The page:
one of only two or three which concentrated on the Spanish-speaking
Caribbean, was attended by only four souls. As if this did not
say enough about the general opinion of the relevance of Martí to
the task of rethinking the contemporary Caribbean, during the
question and answer session afterwards, one of the panelists asserted
that Martí had nothing to say to the Caribbean as a whole,
that his work pertained only to Cuba, or at most, to parts of Latin
America. This paper, which looks at Martí from a Caribbeanist
perspective, argues that Martí, as a forerunner of modernismo,
asked many of the kinds of questions a century ago which Caribbeanists
today consider most pressing. Looking back at the end of the nineteenth
century through theoretical prisms created at the end of the twentieth
by Édouard Glissant and Kamau Brathwaite, we can see Martí’s
project as one way of navigating the webs of imperialism, capitalism,
and modernization that are woven around the Caribbean word
Caribbean Studies continues to look to Martí as a forefather
and an inspiration, although the Martí invoked is often
projected into a distant past and greatly simplified. Michael Dash’s
expansive literary history of the region cites Martí’s “audacious
and pathbreaking notion of Nuestra America,” calling it a “crucial
antecedent to the project of an Other America” (The Other
America 10), the project which names the vision of the Caribbean
that Dash adopts from Glissant. Yet reading only “Nuestra
América” allows Caribbeanists to assign a certain
role to Martí: this essay is one of Martí’s
most strident and defiant major works, but also perhaps the hardest
of Martí’s essays to reconcile with Glissant’s
vision of rhizomatic identity. Focusing exclusively on “Nuestra
América” allows Caribbeanists to produce a reading
of Martí as anti-colonial oracle, the man who managed to
unite writing and action; yet doing so ignores aspects of Martí’s
thought that can perhaps prove more valuable to a postcolonial
Caribbean Studies committed to re-affirming anti-colonialism’s
utopian dream of creating truly free and democratic Caribbean societies,
but going beyond the limitations of nationalist movements rooted
in modernist master narratives and streamlined constructions of “the
people” or “the folk” as a political subject.
It is in “Nuestra América” that Martí posits
most clearly a vision of an Americas unified against U.S. manifest
destiny; in order to demonstrate the strength of this unity, he
looks explicitly to the models of the family and the tree. “Nuestra
América” is replete with the language of an organic
wholeness tied to genealogy that can strike a contemporary reader
as exclusionary. Martí begins by pleading for the sons of
Our America to come to the aid of their sick mother. Elsewhere,
in an oft-cited line, he writes “Let the world be grafted
onto our republics; but the trunk must be our own” (114).
He concludes that “we can no longer be people of leaves,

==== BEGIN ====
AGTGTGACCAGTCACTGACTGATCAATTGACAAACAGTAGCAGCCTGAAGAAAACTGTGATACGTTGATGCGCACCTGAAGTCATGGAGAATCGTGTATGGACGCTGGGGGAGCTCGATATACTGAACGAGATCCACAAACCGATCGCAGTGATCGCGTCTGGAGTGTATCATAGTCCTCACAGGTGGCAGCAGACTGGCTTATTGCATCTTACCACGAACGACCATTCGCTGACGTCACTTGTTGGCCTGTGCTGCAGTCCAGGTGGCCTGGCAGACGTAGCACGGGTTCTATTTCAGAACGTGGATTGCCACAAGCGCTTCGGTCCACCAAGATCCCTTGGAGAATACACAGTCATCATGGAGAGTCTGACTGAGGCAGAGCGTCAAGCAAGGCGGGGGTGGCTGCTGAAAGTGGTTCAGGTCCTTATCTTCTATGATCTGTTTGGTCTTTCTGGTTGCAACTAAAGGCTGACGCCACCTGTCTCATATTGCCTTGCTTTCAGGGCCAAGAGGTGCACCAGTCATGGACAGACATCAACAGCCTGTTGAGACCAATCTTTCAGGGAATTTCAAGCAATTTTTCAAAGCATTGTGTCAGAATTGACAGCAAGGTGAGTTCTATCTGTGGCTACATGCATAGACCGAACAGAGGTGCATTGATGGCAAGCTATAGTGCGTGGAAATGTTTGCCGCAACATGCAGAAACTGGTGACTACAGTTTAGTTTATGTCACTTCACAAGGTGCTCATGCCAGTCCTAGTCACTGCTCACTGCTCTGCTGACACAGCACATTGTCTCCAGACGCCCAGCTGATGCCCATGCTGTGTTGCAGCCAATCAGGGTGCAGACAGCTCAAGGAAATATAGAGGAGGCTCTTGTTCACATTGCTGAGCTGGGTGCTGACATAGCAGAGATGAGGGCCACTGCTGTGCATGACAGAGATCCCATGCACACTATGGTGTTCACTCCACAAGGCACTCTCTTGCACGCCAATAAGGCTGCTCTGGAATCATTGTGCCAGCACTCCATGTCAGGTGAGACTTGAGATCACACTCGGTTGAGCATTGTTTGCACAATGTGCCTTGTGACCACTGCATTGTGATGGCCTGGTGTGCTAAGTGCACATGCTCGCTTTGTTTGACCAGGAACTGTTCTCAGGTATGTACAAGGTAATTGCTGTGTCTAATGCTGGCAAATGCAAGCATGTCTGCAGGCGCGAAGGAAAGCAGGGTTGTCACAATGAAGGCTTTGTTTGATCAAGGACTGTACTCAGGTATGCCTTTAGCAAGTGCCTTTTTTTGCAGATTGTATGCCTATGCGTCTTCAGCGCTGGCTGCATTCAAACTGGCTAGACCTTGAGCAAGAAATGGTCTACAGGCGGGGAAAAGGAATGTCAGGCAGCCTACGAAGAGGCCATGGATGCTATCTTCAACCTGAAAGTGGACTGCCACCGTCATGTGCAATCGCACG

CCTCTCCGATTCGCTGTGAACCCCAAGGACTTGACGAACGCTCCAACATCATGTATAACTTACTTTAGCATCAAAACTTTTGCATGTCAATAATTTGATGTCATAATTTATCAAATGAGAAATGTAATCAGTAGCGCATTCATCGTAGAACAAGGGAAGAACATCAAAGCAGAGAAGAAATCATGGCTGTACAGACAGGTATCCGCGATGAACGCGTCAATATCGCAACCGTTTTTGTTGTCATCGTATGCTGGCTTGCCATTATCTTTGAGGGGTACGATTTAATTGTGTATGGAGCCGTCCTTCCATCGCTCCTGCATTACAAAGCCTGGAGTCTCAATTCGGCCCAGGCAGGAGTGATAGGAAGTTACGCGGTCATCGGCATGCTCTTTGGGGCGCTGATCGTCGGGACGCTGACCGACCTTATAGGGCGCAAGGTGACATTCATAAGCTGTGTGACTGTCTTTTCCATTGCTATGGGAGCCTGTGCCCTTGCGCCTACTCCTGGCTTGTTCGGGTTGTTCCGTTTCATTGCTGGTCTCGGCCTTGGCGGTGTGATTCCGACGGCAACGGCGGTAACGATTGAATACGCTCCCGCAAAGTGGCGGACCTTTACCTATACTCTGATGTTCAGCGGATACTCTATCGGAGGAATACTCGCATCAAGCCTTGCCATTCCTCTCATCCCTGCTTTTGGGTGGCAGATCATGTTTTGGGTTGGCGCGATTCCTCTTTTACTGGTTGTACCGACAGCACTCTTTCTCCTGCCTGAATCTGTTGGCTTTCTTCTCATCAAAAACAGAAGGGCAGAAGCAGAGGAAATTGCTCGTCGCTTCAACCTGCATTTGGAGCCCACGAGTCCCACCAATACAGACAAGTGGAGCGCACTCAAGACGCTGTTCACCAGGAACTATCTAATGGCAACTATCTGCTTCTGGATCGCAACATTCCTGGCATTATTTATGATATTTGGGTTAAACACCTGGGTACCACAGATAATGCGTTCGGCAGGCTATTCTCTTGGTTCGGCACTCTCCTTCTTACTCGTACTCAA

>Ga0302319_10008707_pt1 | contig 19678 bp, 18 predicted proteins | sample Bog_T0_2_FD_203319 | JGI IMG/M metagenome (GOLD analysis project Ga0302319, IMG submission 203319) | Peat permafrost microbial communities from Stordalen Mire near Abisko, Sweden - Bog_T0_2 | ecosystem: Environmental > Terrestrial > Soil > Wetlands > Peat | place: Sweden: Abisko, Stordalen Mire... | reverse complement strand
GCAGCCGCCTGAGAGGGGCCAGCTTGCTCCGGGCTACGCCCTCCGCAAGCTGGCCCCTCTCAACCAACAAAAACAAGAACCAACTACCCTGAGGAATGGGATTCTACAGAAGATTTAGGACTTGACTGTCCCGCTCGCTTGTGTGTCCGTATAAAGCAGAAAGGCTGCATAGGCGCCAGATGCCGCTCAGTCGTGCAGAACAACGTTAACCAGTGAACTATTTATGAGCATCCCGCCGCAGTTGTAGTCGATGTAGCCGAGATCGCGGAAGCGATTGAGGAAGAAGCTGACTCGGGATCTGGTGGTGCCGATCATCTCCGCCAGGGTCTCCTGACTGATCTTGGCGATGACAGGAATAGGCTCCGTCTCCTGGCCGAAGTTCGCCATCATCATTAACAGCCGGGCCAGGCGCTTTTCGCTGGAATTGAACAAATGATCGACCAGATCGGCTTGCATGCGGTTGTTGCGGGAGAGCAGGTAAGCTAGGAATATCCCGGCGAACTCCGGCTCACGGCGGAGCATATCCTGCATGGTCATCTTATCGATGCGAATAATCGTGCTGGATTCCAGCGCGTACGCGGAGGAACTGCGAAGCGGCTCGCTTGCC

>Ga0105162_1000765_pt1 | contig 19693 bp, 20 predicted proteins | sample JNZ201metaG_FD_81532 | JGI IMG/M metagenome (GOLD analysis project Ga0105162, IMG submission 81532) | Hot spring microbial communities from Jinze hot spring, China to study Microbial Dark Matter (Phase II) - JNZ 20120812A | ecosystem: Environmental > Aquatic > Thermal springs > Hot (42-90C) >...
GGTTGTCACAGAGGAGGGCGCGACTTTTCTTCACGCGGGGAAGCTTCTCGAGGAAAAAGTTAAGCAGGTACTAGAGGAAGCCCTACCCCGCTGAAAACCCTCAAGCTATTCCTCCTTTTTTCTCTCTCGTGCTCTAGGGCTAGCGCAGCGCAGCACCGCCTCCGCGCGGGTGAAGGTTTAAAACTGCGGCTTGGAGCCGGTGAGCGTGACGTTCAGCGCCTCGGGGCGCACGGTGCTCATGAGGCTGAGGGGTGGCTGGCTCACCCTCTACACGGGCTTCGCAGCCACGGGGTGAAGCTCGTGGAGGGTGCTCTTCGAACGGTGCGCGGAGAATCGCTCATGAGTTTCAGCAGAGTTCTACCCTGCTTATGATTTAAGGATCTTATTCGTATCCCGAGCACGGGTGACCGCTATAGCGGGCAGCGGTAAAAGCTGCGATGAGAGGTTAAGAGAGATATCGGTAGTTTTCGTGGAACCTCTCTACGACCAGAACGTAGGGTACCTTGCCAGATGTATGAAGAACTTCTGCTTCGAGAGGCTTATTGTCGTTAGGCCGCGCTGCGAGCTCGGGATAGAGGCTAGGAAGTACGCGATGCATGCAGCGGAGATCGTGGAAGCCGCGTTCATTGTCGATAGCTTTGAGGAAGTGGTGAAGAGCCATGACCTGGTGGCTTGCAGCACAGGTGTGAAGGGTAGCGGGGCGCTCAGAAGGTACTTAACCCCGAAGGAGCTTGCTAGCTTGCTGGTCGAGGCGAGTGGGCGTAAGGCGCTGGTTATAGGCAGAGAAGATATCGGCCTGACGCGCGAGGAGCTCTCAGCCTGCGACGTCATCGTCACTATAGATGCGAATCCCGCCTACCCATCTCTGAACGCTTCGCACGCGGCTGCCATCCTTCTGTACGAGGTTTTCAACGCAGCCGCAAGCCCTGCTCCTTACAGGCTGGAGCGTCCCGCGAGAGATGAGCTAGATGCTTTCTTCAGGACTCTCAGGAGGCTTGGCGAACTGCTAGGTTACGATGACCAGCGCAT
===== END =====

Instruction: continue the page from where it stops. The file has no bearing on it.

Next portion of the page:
living in the air; the trees must form ranks so the giant shall
not pass” (112). This evocative language condemns the uncommitted
wanderings of the intellectual, while extolling the organic naturalness
of the family tree. But eventually, the logic of the family tree
leads Martí to write that nations should live “always
with one heart and one mind” (118), for his hope is to “make
the natural blood of the nations course vigorously through the
veins” (118) of all Americans. In moments like these, Martí appears
dangerously close to asserting racial purity and advocating a national
unity based on bloodlines.
Glissant, in his collection of essays Poétique de la relation,
focuses especially on the assumptions behind what he calls “root-based” identity,
as opposed to a concept which he calls “errantry.” Glissant
associates the tree-root with fixed identity and racial purity,
tracing the origins of European nationhood and imperialism to this
The West, therefore, is where this movement becomes fixed and
nations declare themselves in preparation for their repercussions
in the world. This fixing, this declaration, all require that
the root take on the intolerant sense that Deleuze and Guattari
no doubt meant to challenge. The reason for our return to this
episode in Western history is that it spread throughout the world.
The model came in handy. Most of the nations that gained freedom
from colonization have tended to form around an idea of power—the
totalitarian drive of a single, unique root—rather than
around a fundamental relationship with the Other. (Poetics
of Relation 14)
Glissant’s critique of the tree-root offers insight into
the language of “Nuestra América”: Martí’s
metaphors suggest the complicity between this brand of anti-colonial
nationalism with imperialism’s totalitarian logic of wholeness
and exclusion. The rhizome, a root which spreads out in a tangled
web, gives Glissant a way of imagining identity as both rooted
and in process, a way of resisting nationalism’s tendencies
to look to root itself in permanence and purity without surrendering
a rooted grounding in one’s place.
Reading “Nuestra América” through a relational,
Glissantian perspective uncovers Martí’s aspirations
towards an organic familial oneness as inevitably part of the same